Comparison between the plane stress states obtained by the proposed method and the results by the strain gauges indicates a relatively apparent difference in the stress parameters σ2 and θ. Several factors may account for the difference. One possible reason may be the nonlinear mechanical property of PTFE. It could induce some inevitable error when strain gauges are used to measure the stress state. It is assumed in this report that free specimens are optically isotropic. But actually residual birefringence may exist in unstressed specimens. This may be another influencing factor. Stability of the THz signal also affects the precision of stress measurement. Another factor may be the relatively low extinction ratios of the metallic wire-grid THz polarizers used in the THz-TDS system. Thus, the penetrated THz waves would not be perfectly polarized. Therefore, further efforts should be contributed to improving accuracy and stability of the proposed method.

It may also be noticed that in the proposed method only the phase data of the received signal is used in stress determination, while the magnitude information is ignored, which is different or contradictory to conventional THz wave applications. This is because the amplitude data of our THz-TDS system is not stable enough. The instability of the amplitude data makes it impractical to achieve accurate measurement on stress states.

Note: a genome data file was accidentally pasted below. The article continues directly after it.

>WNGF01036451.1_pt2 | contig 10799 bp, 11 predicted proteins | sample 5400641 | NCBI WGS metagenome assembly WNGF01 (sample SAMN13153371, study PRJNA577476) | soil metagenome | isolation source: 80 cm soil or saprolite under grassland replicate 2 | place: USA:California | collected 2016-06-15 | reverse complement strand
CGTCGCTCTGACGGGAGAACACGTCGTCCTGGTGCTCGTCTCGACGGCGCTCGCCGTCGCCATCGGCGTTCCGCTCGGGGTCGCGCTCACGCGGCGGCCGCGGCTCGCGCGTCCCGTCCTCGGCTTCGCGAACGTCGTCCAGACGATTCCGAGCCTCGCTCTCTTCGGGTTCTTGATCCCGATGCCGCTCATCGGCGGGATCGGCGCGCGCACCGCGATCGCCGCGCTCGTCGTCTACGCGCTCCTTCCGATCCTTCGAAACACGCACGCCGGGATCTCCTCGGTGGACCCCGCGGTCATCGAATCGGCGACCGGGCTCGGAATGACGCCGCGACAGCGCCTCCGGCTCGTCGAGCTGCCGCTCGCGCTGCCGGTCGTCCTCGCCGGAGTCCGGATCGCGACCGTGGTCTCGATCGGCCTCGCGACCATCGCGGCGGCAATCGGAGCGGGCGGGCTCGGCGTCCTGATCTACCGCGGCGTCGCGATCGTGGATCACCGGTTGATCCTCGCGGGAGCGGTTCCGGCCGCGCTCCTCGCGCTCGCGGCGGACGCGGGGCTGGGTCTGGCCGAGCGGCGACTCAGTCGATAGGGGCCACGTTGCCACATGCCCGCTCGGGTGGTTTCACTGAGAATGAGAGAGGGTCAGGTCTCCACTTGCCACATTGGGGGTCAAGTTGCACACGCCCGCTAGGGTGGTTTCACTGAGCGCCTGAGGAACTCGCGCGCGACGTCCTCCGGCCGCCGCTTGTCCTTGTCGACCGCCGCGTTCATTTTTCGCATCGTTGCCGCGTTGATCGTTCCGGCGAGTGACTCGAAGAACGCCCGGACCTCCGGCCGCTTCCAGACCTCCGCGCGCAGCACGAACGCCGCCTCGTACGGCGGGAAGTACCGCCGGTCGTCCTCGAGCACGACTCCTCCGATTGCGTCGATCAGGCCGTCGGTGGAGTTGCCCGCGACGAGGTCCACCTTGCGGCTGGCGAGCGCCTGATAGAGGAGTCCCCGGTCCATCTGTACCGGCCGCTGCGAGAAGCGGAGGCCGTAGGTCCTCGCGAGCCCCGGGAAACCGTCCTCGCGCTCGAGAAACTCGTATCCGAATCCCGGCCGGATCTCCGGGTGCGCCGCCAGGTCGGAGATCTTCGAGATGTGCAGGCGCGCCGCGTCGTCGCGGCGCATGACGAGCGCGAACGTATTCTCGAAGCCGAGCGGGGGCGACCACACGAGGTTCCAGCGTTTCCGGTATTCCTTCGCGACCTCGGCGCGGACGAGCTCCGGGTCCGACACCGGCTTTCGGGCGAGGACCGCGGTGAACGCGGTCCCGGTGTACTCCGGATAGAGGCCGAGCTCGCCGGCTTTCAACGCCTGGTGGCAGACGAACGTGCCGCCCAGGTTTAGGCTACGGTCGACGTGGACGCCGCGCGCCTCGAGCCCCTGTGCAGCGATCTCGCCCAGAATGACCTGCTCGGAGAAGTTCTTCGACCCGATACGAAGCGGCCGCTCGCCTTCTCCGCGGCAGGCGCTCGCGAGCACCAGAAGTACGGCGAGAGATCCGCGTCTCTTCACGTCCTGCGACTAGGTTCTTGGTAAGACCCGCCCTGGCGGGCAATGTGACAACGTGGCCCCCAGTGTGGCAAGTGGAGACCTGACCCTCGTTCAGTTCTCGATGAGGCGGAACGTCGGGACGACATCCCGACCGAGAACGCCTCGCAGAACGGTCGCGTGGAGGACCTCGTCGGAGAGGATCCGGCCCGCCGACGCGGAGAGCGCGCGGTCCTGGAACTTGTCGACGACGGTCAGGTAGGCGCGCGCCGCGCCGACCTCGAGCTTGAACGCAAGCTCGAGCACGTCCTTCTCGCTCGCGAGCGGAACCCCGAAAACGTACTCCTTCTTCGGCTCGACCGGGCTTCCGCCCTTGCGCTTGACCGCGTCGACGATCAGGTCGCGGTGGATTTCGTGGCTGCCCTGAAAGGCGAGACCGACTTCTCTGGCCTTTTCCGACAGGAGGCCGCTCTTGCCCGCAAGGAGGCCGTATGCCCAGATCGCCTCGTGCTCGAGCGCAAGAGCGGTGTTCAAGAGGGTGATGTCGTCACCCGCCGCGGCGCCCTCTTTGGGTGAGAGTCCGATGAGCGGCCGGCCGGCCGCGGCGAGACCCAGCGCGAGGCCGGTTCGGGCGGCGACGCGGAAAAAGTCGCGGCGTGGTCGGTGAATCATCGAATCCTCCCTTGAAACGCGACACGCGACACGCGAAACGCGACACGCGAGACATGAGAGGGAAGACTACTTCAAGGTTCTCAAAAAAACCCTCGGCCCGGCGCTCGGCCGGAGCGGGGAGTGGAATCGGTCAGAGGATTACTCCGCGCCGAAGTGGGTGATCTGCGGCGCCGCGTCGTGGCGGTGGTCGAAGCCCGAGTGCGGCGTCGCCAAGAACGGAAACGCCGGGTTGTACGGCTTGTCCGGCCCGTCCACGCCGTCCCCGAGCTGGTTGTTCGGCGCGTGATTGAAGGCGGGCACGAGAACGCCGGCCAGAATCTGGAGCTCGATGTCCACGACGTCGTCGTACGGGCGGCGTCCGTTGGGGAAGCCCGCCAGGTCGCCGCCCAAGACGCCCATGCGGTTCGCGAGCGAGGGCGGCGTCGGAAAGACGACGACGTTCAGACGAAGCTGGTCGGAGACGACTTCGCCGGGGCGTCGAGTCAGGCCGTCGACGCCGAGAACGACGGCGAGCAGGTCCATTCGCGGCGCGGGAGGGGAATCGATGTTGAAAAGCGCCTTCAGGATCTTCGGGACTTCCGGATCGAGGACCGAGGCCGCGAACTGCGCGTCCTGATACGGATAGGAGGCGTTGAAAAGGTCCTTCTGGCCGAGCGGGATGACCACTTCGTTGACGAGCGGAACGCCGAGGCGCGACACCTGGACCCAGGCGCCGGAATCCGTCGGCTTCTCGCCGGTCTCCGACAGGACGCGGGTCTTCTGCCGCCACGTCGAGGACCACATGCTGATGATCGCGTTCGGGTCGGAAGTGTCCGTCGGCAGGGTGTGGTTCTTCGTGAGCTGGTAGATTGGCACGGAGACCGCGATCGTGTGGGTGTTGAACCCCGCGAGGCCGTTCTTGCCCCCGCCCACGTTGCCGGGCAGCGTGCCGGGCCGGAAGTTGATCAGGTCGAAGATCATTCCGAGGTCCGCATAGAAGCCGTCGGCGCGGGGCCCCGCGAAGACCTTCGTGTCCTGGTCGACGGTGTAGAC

Using the proposed method, THz waves can not only be used to find interior flaw in materials, but also to determine the stress distribution when material under mechanical loading. Some flaws may be too small to be detected, but they induce obviously singular stress distributions that could be identified by stress measurement. Thus, the proposed stress measurement method here is possibly developed to be a prospective non-destructive testing method in future.

Additional Information

How to cite this article: Wang, Z. et al. Determination of plane stress state using terahertz time-domain spectroscopy. Sci. Rep. 6, 36308; doi: 10.1038/srep36308 (2016).

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This work was funded by the National Natural Science Foundation of China under Grant Nos 11572217 and 61205096.

Author information


  1. Department of Mechanics, School of Mechanical Engineering, Tianjin University, Tianjin, 300072, China

    • Zhiyong Wang
    • , Kai Kang
    • , Shibin Wang
    •  & Lin'an Li
  2. School of Electrical and Computer Engineering, Oklahoma State University, Stillwater, Oklahoma, 74078, USA

    • Ningning Xu
    •  & Weili Zhang
  3. Center for Terahertz Waves and College of Precision Instrument and Optoelectronics Engineering, Tianjin University, Tianjin, 300072, China

    • Jiaguang Han
    • , Mingxia He
    • , Liang Wu
    •  & Weili Zhang


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Conceived idea and experiments- Z.W. Performed experiments- K.K., N.X. and L.W. Prepared manuscript- Z.W. Critical reading of manuscript- S.W., L.L., J.H., M.H. and W.Z.

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The authors declare no competing financial interests.

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Correspondence to Zhiyong Wang or Weili Zhang.